Scots show the way on tackling livestock attacks
Plaid Cymru’s shadow rural affairs minister Llyr Gruffydd has called for Wales to be given the powers to deal with dog attacks on livestock.
His call came after he met with Scottish National Party MSP Emma Harper in Edinburgh last week. The MSP is pushing forward a private members’ bill in the Scottish Parliament to try to deal with this and the North Wales AM wants similar powers devolved to Wales to tackle what he believes is a growing problem in rural communities.
Mr Gruffydd said: “Dog attacks on livestock in Wales is a growing problem and there is recent evidence that not enough is being done to tackle it by Welsh forces that are operating to tight budgets and other more pressing demands.
“I met with Emma because she is looking at legislation to tackle this problem in Scotland. I’d love to be able to do the same here in Wales but we don’t have the powers devolved in this field to do so and, as a result, we have to rely on Westminster to act. As things stand, they’re rather distracted and so we’re unlikely to see any meaningful action in the near future.
“I know how much this impacts on farmers and the frustrations they face when they see no action taken against dog owners who attack their sheep and other livestock. I’m happy to work with the farming unions to make sure their concerns are heard and will continue to press for the powers to deal with this directly in Wales.”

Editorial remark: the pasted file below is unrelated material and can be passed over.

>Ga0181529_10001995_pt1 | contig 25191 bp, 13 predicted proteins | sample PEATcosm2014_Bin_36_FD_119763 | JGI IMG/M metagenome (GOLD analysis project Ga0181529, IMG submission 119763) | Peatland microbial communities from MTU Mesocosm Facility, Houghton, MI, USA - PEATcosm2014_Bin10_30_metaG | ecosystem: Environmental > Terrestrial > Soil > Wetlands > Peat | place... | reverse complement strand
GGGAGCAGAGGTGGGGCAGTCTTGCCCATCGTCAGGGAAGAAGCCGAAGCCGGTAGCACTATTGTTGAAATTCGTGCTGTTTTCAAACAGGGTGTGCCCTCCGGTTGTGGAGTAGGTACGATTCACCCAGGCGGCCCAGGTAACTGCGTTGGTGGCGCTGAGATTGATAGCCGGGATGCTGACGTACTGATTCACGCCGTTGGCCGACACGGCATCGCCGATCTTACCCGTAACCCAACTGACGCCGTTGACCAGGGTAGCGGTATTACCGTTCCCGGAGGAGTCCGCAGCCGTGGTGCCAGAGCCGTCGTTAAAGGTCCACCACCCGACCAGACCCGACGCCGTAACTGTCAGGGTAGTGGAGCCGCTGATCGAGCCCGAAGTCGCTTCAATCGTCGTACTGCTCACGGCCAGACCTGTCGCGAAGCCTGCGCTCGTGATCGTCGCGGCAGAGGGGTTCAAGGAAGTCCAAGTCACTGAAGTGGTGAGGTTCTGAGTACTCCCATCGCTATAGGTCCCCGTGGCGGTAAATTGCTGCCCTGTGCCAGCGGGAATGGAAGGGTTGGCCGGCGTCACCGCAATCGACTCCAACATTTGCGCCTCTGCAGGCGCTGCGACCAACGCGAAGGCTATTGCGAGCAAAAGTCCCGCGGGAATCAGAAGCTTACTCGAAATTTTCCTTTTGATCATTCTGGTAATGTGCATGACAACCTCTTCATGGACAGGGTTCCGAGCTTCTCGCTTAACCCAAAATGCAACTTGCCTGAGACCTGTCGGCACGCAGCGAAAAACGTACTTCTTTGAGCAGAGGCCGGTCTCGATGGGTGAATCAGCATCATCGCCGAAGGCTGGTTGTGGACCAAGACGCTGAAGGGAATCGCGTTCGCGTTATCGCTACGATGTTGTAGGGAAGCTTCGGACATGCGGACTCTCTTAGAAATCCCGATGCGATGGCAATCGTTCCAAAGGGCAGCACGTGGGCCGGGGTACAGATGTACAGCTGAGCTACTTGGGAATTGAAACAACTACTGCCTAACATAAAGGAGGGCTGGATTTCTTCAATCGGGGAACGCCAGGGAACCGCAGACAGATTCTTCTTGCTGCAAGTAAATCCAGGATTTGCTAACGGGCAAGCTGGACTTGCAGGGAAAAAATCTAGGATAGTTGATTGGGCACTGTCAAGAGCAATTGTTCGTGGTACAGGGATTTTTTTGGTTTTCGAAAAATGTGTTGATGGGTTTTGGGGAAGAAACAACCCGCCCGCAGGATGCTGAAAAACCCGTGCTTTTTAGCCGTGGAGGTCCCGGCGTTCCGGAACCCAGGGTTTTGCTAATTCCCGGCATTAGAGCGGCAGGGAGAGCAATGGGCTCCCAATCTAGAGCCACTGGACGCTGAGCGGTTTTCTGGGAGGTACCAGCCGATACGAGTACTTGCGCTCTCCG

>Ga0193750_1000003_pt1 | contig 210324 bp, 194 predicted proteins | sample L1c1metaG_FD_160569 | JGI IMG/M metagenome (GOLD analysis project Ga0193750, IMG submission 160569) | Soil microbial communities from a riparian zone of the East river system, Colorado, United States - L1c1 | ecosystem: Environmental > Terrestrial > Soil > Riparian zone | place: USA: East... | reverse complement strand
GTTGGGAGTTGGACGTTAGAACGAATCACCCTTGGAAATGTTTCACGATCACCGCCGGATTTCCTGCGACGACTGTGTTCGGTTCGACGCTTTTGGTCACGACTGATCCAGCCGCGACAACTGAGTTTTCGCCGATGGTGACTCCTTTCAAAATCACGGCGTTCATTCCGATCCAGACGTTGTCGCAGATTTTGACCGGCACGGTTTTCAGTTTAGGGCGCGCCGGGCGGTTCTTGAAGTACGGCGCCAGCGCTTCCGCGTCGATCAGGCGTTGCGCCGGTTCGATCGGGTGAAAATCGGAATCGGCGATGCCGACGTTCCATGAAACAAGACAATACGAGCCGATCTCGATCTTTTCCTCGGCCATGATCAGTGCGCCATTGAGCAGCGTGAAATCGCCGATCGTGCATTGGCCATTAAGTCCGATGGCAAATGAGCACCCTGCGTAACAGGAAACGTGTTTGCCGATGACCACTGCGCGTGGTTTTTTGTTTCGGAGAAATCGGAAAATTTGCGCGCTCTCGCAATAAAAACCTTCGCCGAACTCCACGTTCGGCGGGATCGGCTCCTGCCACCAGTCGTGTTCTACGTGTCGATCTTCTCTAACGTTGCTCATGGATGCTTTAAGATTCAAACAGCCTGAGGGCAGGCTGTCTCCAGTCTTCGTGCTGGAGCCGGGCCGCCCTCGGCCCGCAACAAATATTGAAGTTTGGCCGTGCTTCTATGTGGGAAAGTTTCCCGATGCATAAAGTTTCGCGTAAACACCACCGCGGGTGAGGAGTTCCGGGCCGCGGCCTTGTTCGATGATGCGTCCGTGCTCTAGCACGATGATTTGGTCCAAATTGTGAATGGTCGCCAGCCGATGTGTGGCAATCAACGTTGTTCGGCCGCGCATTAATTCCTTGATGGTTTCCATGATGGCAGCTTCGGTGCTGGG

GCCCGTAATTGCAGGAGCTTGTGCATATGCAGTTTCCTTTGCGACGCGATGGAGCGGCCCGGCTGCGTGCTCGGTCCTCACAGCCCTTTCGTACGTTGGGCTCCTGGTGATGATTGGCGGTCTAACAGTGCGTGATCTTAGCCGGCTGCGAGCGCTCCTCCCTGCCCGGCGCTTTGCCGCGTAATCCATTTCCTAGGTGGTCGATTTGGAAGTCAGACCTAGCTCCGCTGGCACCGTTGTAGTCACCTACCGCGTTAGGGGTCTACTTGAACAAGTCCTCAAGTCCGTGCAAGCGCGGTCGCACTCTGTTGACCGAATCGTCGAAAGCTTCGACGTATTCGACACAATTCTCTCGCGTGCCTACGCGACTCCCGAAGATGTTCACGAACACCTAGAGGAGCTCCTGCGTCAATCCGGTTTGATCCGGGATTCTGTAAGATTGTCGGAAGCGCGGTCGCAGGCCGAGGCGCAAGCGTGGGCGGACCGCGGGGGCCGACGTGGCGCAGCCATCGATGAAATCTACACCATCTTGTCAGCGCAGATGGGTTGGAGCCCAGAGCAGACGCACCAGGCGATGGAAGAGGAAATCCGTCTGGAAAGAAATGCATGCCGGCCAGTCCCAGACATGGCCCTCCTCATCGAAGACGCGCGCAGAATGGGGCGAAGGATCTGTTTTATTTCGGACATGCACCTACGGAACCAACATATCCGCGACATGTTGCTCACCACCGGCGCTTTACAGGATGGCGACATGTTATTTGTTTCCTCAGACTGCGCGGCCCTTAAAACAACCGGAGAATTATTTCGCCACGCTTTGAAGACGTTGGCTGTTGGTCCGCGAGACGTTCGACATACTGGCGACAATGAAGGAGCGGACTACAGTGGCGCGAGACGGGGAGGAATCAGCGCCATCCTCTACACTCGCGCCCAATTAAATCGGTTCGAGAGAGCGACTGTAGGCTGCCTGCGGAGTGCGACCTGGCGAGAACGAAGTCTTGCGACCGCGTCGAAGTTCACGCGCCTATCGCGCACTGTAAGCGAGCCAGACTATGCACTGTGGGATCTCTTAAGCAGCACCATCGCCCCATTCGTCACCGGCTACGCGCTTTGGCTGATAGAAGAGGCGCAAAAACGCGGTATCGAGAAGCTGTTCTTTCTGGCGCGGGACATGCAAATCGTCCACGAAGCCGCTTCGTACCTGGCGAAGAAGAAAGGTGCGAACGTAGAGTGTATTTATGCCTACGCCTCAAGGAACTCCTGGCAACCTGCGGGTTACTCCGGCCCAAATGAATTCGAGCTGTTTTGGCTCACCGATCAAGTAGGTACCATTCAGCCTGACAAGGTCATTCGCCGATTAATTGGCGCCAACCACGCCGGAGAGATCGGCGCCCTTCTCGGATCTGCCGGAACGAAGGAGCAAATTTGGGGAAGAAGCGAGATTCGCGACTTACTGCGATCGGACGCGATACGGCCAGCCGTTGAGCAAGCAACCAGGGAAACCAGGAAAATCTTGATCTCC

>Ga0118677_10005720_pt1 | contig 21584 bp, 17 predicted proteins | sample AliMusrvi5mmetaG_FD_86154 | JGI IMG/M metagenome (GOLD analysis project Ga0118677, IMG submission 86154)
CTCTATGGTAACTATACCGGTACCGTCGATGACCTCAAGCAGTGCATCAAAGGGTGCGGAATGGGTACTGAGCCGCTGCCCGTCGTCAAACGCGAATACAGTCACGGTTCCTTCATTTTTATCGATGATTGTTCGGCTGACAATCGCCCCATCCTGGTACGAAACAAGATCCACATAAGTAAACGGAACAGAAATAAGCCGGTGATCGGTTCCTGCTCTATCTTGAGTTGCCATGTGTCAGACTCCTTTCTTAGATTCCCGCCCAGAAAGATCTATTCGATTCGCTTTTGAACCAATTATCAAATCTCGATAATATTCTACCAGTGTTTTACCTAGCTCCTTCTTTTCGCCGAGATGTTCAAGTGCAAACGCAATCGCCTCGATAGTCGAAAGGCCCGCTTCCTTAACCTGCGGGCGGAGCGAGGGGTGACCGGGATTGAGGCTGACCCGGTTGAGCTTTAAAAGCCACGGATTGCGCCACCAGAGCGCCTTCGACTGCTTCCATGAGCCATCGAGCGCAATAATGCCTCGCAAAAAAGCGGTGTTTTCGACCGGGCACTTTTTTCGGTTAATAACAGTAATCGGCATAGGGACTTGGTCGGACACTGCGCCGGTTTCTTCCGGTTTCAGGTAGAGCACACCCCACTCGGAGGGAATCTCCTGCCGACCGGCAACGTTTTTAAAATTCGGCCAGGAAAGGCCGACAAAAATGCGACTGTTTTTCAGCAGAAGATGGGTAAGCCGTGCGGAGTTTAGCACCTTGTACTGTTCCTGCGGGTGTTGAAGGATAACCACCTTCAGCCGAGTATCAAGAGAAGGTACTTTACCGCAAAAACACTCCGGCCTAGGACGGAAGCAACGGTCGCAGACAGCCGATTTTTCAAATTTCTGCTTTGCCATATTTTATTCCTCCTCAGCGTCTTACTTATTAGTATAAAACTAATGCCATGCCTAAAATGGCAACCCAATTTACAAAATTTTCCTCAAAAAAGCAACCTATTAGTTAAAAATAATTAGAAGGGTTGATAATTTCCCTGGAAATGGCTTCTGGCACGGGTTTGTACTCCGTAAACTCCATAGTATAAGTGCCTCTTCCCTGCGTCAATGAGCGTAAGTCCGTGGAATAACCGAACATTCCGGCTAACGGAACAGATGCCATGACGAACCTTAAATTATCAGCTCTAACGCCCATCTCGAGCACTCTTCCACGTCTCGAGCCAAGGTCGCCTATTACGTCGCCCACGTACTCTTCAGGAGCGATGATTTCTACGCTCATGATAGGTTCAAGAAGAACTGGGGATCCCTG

His comments were echoed by the Farming Union of Wales’ Dr Hazel Wright: “The FUW believes introducing new laws, which will act as a powerful deterrent to prevent dog owners allowing their animals to stray.
“52 dogs have been shot attacking livestock in North Wales in the past four years, a tragedy for the farmer whose stock has been killed, but also for the dog owner who loses the family pet when it is put down. No farmer wants any animal to be killed needlessly, and the lack of substantive legal action means that there is no real deterrent for the dog owner. Only four main pieces of law cover livestock attacks, all are antiquated and do not fit with current agricultural practices or the seriousness of the offence.
“It appears education alone cannot solve this complex issue, but hopefully changes in legislation to ensure the seriousness of this offence is understood, can give Welsh and English police the powers to properly deal with offenders and provide a deterrent which means that less stock and fewer family pets are lost.”
There were 449 cases of livestock attacks between 2013-2017 in North Wales alone, but there continues to be under reporting by farmers due to a lack of confidence in police and legal system.
Approximately 15,000 sheep were killed by dogs in 2016. At £75 per carcase, that’s a loss of £1.3 million pounds. Other losses include abortions, loss of breeding stock and the cost of veterinary bills.